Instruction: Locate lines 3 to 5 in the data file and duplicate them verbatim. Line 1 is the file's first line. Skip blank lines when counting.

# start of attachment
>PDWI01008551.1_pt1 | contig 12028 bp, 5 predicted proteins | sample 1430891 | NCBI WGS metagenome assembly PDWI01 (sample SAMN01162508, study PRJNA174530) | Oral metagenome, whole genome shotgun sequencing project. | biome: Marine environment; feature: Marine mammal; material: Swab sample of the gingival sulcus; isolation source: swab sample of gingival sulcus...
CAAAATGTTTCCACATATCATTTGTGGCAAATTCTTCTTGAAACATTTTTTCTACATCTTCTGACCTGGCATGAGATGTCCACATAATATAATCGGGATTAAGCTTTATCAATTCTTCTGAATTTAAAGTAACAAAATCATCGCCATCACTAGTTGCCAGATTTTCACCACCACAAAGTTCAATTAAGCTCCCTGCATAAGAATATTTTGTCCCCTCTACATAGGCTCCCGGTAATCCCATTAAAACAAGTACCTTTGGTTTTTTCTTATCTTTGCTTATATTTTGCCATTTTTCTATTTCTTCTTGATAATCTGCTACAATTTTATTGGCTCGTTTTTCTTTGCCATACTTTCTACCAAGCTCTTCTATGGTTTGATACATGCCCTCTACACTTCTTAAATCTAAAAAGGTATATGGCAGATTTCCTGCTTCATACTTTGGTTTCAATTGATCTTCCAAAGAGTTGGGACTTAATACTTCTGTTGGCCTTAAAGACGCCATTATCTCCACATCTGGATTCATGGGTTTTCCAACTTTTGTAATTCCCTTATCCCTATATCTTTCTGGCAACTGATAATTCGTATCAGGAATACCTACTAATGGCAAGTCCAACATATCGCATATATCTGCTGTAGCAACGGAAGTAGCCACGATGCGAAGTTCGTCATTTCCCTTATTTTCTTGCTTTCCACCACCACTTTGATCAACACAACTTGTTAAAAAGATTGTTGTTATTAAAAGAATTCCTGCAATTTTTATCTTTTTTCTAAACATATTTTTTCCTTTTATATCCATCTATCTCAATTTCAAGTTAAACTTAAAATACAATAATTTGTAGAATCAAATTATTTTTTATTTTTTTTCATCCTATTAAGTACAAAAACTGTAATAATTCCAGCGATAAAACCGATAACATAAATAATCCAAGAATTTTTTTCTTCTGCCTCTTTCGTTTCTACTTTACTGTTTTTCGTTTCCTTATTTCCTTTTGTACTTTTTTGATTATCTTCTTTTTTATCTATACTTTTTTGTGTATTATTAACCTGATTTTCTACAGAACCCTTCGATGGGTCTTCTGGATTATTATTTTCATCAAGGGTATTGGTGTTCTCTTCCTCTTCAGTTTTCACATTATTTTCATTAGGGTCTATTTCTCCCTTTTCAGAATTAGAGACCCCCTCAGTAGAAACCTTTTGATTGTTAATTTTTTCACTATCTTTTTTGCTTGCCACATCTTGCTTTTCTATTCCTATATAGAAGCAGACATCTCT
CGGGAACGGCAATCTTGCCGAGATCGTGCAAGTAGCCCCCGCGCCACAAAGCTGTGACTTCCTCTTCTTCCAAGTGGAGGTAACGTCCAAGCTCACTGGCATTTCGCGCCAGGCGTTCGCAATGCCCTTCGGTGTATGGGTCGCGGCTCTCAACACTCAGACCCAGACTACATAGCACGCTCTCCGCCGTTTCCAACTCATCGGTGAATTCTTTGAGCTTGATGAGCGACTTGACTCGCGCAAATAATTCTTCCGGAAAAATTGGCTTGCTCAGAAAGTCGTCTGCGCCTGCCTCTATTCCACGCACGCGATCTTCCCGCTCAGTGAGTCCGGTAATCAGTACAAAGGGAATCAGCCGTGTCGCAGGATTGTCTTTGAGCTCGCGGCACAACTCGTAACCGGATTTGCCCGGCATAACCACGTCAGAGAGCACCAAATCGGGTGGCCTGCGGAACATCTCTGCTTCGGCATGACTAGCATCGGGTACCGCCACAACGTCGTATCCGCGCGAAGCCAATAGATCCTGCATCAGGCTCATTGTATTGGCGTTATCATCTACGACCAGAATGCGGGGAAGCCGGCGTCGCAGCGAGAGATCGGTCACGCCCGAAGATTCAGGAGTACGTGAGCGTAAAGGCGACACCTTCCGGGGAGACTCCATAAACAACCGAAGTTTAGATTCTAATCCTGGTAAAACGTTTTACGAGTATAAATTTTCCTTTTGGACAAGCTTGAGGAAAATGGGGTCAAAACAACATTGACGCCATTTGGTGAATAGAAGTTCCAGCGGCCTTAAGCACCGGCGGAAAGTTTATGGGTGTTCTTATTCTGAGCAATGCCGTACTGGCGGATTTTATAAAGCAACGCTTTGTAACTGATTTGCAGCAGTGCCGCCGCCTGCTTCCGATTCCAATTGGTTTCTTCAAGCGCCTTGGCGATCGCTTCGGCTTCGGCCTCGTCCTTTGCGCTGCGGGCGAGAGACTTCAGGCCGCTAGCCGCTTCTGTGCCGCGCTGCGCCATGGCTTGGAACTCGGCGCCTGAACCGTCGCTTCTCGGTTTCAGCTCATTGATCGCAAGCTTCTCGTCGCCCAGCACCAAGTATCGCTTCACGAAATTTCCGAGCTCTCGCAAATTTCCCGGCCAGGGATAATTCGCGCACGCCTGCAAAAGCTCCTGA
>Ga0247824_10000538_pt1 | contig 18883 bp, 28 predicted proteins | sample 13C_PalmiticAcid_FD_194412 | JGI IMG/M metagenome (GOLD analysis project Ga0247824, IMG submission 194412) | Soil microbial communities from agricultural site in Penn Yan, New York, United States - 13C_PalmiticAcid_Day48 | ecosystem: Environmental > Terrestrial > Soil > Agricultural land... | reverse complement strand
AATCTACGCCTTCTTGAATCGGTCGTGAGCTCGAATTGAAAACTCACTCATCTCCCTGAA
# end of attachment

CGGGAACGGCAATCTTGCCGAGATCGTGCAAGTAGCCCCCGCGCCACAAAGCTGTGACTTCCTCTTCTTCCAAGTGGAGGTAACGTCCAAGCTCACTGGCATTTCGCGCCAGGCGTTCGCAATGCCCTTCGGTGTATGGGTCGCGGCTCTCAACACTCAGACCCAGACTACATAGCACGCTCTCCGCCGTTTCCAACTCATCGGTGAATTCTTTGAGCTTGATGAGCGACTTGACTCGCGCAAATAATTCTTCCGGAAAAATTGGCTTGCTCAGAAAGTCGTCTGCGCCTGCCTCTATTCCACGCACGCGATCTTCCCGCTCAGTGAGTCCGGTAATCAGTACAAAGGGAATCAGCCGTGTCGCAGGATTGTCTTTGAGCTCGCGGCACAACTCGTAACCGGATTTGCCCGGCATAACCACGTCAGAGAGCACCAAATCGGGTGGCCTGCGGAACATCTCTGCTTCGGCATGACTAGCATCGGGTACCGCCACAACGTCGTATCCGCGCGAAGCCAATAGATCCTGCATCAGGCTCATTGTATTGGCGTTATCATCTACGACCAGAATGCGGGGAAGCCGGCGTCGCAGCGAGAGATCGGTCACGCCCGAAGATTCAGGAGTACGTGAGCGTAAAGGCGACACCTTCCGGGGAGACTCCATAAACAACCGAAGTTTAGATTCTAATCCTGGTAAAACGTTTTACGAGTATAAATTTTCCTTTTGGACAAGCTTGAGGAAAATGGGGTCAAAACAACATTGACGCCATTTGGTGAATAGAAGTTCCAGCGGCCTTAAGCACCGGCGGAAAGTTTATGGGTGTTCTTATTCTGAGCAATGCCGTACTGGCGGATTTTATAAAGCAACGCTTTGTAACTGATTTGCAGCAGTGCCGCCGCCTGCTTCCGATTCCAATTGGTTTCTTCAAGCGCCTTGGCGATCGCTTCGGCTTCGGCCTCGTCCTTTGCGCTGCGGGCGAGAGACTTCAGGCCGCTAGCCGCTTCTGTGCCGCGCTGCGCCATGGCTTGGAACTCGGCGCCTGAACCGTCGCTTCTCGGTTTCAGCTCATTGATCGCAAGCTTCTCGTCGCCCAGCACCAAGTATCGCTTCACGAAATTTCCGAGCTCTCGCAAATTTCCCGGCCAGGGATAATTCGCGCACGCCTGCAAAAGCTCCTGA
>Ga0247824_10000538_pt1 | contig 18883 bp, 28 predicted proteins | sample 13C_PalmiticAcid_FD_194412 | JGI IMG/M metagenome (GOLD analysis project Ga0247824, IMG submission 194412) | Soil microbial communities from agricultural site in Penn Yan, New York, United States - 13C_PalmiticAcid_Day48 | ecosystem: Environmental > Terrestrial > Soil > Agricultural land... | reverse complement strand
AATCTACGCCTTCTTGAATCGGTCGTGAGCTCGAATTGAAAACTCACTCATCTCCCTGAA